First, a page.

Namwali Serpell on Toni Morrison’s “Sula”
A Dew-Lined Web: On Sula
By Namwali Serpell
It’s the name. Sula. That’s what always strikes a space between my breasts whenever I think of Toni Morrison’s second novel, published in 1973, and my favorite of her oeuvre. There are other proper names in Morrison’s titles — Solomon, Tar Baby, Beloved — but they do not wear their allegory so lightly. Sula always seems to me to name a person, not an idea. She is, of course, a type, but she is the type of person who exceeds typology. She’s the kind of woman about whom you start to say “she’s the kind of woman…” even though you know any words that follow will twist like winter leaves before they hit the air, will fall to the ground, dry and dead wrong.
Sula is a real character, as we say. Sula is incomparable, matchless, singular. There is nobody like Sula. And yet. I’ve seen Sula in my days, in my sisters, my aunts, my friends, a stranger crossing the road. Morrison saw Sula in someone, too, before she wrote her:
I began to write my second book, which was called Sula, because of my preoccupation with a picture of a woman and the way in which I heard her name pronounced. Her name was Hannah, and I think she was a friend of my mother’s. I don’t remember seeing her very much, but what I do remember is the color around her — a kind of violet, a suffusion of something violet — and her eyes, which appeared to be half closed. But what I remember most is how the women said her name: how they said “Hannah Peace” and smiled to themselves, and there was some secret about her that they knew, which they didn’t talk about, at least not in my hearing, but it seemed loaded in the way in which they said her name. And I suspected that she was a little bit of an outlaw but that they approved in some way. (The Source of Self-Regard, 241)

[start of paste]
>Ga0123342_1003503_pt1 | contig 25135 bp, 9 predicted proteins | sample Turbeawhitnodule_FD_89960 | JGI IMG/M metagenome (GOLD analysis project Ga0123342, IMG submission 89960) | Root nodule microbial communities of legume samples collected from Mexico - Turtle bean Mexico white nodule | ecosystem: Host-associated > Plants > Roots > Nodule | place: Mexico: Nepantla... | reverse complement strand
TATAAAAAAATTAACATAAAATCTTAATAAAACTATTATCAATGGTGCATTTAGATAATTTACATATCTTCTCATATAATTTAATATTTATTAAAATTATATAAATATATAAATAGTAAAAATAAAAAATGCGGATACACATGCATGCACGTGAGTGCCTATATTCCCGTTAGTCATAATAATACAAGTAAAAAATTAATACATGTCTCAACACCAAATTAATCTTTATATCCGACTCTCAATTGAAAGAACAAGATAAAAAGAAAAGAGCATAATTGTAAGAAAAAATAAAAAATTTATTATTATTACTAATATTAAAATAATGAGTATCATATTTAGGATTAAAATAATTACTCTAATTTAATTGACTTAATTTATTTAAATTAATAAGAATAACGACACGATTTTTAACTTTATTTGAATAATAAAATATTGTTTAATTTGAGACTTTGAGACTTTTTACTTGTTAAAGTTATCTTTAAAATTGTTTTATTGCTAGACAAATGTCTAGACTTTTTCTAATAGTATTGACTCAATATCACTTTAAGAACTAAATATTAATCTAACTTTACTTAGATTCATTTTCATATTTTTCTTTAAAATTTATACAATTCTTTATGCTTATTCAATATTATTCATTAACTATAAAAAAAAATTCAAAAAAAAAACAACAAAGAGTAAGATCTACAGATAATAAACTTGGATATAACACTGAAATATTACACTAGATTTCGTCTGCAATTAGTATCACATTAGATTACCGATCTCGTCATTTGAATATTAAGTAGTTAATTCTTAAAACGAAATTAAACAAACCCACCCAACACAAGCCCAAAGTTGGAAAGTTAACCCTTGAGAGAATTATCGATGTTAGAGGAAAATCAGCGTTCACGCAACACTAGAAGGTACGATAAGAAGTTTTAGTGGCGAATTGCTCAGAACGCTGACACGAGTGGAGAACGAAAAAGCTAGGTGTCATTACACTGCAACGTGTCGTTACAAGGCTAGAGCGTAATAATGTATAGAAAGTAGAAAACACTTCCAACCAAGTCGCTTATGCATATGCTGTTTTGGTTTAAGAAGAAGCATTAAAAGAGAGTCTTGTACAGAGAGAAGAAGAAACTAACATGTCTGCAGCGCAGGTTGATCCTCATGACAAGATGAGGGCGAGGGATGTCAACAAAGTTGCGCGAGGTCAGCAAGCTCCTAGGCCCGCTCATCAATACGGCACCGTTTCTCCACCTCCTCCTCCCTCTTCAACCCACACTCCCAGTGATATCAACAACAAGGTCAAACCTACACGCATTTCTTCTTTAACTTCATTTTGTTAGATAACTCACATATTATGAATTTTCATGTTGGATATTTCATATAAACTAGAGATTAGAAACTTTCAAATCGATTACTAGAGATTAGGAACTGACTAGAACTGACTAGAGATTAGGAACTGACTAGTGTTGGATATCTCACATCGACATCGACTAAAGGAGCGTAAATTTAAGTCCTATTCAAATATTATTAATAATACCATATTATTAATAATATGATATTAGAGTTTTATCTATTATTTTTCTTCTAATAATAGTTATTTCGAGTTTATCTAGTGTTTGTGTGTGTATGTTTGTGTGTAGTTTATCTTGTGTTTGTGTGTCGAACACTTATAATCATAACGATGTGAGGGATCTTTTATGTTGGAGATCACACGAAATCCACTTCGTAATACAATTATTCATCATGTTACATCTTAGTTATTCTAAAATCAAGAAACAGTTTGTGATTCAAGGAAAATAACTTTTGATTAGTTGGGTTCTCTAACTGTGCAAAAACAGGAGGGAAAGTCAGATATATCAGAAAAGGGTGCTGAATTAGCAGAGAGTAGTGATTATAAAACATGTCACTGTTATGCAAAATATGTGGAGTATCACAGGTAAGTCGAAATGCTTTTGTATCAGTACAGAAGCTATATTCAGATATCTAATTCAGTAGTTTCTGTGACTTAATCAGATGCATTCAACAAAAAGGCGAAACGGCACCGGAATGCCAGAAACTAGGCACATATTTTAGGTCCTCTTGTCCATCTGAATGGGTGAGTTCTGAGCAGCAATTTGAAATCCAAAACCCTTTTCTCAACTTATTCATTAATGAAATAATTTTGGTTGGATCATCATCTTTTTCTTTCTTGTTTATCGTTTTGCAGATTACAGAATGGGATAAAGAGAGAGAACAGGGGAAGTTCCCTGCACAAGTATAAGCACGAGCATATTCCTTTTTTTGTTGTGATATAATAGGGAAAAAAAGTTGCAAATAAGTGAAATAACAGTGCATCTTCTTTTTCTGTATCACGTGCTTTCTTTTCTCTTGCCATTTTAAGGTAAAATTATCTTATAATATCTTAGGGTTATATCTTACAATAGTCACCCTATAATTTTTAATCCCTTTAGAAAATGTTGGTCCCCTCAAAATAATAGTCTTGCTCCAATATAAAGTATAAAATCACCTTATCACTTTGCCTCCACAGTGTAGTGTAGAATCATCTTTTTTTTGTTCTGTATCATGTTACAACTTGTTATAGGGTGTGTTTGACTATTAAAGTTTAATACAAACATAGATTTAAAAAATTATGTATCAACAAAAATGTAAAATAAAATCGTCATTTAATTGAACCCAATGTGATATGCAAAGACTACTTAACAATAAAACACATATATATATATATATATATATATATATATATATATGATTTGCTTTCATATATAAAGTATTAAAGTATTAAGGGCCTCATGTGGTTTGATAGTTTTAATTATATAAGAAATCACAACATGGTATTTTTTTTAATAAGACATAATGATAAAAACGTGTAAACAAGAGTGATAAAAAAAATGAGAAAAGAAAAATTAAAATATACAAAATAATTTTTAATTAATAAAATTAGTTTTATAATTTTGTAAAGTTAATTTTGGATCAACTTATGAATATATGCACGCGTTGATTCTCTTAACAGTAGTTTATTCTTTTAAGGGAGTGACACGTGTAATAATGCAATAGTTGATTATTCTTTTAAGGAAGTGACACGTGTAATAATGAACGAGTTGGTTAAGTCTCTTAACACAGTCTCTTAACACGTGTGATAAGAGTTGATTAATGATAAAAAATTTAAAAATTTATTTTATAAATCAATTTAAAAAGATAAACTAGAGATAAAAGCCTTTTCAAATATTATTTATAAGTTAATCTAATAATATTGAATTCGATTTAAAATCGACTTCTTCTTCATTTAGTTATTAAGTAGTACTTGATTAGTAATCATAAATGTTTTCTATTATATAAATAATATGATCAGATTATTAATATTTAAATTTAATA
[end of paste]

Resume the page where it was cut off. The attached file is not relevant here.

In the novel, this remembered Hannah is Sula’s mother, Hannah Peace, but she is also Sula. Read the full piece at The Paris Review.
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